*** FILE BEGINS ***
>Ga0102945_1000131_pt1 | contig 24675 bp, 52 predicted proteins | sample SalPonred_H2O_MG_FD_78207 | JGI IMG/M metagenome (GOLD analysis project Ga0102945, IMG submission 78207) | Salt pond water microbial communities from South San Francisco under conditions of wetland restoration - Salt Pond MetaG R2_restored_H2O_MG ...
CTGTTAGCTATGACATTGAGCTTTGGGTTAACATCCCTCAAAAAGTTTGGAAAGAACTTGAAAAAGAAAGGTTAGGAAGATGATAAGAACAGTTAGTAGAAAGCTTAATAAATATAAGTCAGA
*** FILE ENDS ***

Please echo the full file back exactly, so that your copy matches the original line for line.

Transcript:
>Ga0102945_1000131_pt1 | contig 24675 bp, 52 predicted proteins | sample SalPonred_H2O_MG_FD_78207 | JGI IMG/M metagenome (GOLD analysis project Ga0102945, IMG submission 78207) | Salt pond water microbial communities from South San Francisco under conditions of wetland restoration - Salt Pond MetaG R2_restored_H2O_MG ...
CTGTTAGCTATGACATTGAGCTTTGGGTTAACATCCCTCAAAAAGTTTGGAAAGAACTTGAAAAAGAAAGGTTAGGAAGATGATAAGAACAGTTAGTAGAAAGCTTAATAAATATAAGTCAGA